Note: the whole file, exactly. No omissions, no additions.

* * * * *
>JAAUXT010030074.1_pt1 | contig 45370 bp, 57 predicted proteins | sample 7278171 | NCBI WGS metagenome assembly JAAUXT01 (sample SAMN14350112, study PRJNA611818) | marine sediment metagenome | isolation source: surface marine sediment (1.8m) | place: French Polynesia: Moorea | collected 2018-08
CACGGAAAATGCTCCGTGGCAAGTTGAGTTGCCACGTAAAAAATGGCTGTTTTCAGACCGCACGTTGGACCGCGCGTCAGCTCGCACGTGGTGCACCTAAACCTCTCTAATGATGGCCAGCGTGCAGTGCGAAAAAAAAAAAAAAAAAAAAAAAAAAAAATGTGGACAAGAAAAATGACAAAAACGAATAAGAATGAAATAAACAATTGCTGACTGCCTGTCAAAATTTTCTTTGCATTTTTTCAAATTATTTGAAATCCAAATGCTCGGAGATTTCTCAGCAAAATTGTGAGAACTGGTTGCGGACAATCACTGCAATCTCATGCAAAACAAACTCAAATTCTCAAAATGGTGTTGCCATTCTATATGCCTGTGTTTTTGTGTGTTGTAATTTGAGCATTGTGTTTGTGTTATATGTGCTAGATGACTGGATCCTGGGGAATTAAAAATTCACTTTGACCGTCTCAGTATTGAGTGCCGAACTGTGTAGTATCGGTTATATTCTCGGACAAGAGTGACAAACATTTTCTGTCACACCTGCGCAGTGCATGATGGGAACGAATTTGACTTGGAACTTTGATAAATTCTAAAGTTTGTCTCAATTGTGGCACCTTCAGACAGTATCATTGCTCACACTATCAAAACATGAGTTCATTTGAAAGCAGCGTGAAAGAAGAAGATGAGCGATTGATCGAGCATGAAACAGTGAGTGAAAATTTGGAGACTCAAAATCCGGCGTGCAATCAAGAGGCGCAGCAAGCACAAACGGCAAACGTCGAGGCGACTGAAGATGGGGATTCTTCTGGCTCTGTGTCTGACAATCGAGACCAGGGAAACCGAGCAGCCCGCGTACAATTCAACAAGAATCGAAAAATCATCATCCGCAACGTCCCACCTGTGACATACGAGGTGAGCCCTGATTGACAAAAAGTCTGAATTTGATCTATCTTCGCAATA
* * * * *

>JAAUXT010030074.1_pt1 | contig 45370 bp, 57 predicted proteins | sample 7278171 | NCBI WGS metagenome assembly JAAUXT01 (sample SAMN14350112, study PRJNA611818) | marine sediment metagenome | isolation source: surface marine sediment (1.8m) | place: French Polynesia: Moorea | collected 2018-08
CACGGAAAATGCTCCGTGGCAAGTTGAGTTGCCACGTAAAAAATGGCTGTTTTCAGACCGCACGTTGGACCGCGCGTCAGCTCGCACGTGGTGCACCTAAACCTCTCTAATGATGGCCAGCGTGCAGTGCGAAAAAAAAAAAAAAAAAAAAAAAAAAAAATGTGGACAAGAAAAATGACAAAAACGAATAAGAATGAAATAAACAATTGCTGACTGCCTGTCAAAATTTTCTTTGCATTTTTTCAAATTATTTGAAATCCAAATGCTCGGAGATTTCTCAGCAAAATTGTGAGAACTGGTTGCGGACAATCACTGCAATCTCATGCAAAACAAACTCAAATTCTCAAAATGGTGTTGCCATTCTATATGCCTGTGTTTTTGTGTGTTGTAATTTGAGCATTGTGTTTGTGTTATATGTGCTAGATGACTGGATCCTGGGGAATTAAAAATTCACTTTGACCGTCTCAGTATTGAGTGCCGAACTGTGTAGTATCGGTTATATTCTCGGACAAGAGTGACAAACATTTTCTGTCACACCTGCGCAGTGCATGATGGGAACGAATTTGACTTGGAACTTTGATAAATTCTAAAGTTTGTCTCAATTGTGGCACCTTCAGACAGTATCATTGCTCACACTATCAAAACATGAGTTCATTTGAAAGCAGCGTGAAAGAAGAAGATGAGCGATTGATCGAGCATGAAACAGTGAGTGAAAATTTGGAGACTCAAAATCCGGCGTGCAATCAAGAGGCGCAGCAAGCACAAACGGCAAACGTCGAGGCGACTGAAGATGGGGATTCTTCTGGCTCTGTGTCTGACAATCGAGACCAGGGAAACCGAGCAGCCCGCGTACAATTCAACAAGAATCGAAAAATCATCATCCGCAACGTCCCACCTGTGACATACGAGGTGAGCCCTGATTGACAAAAAGTCTGAATTTGATCTATCTTCGCAATA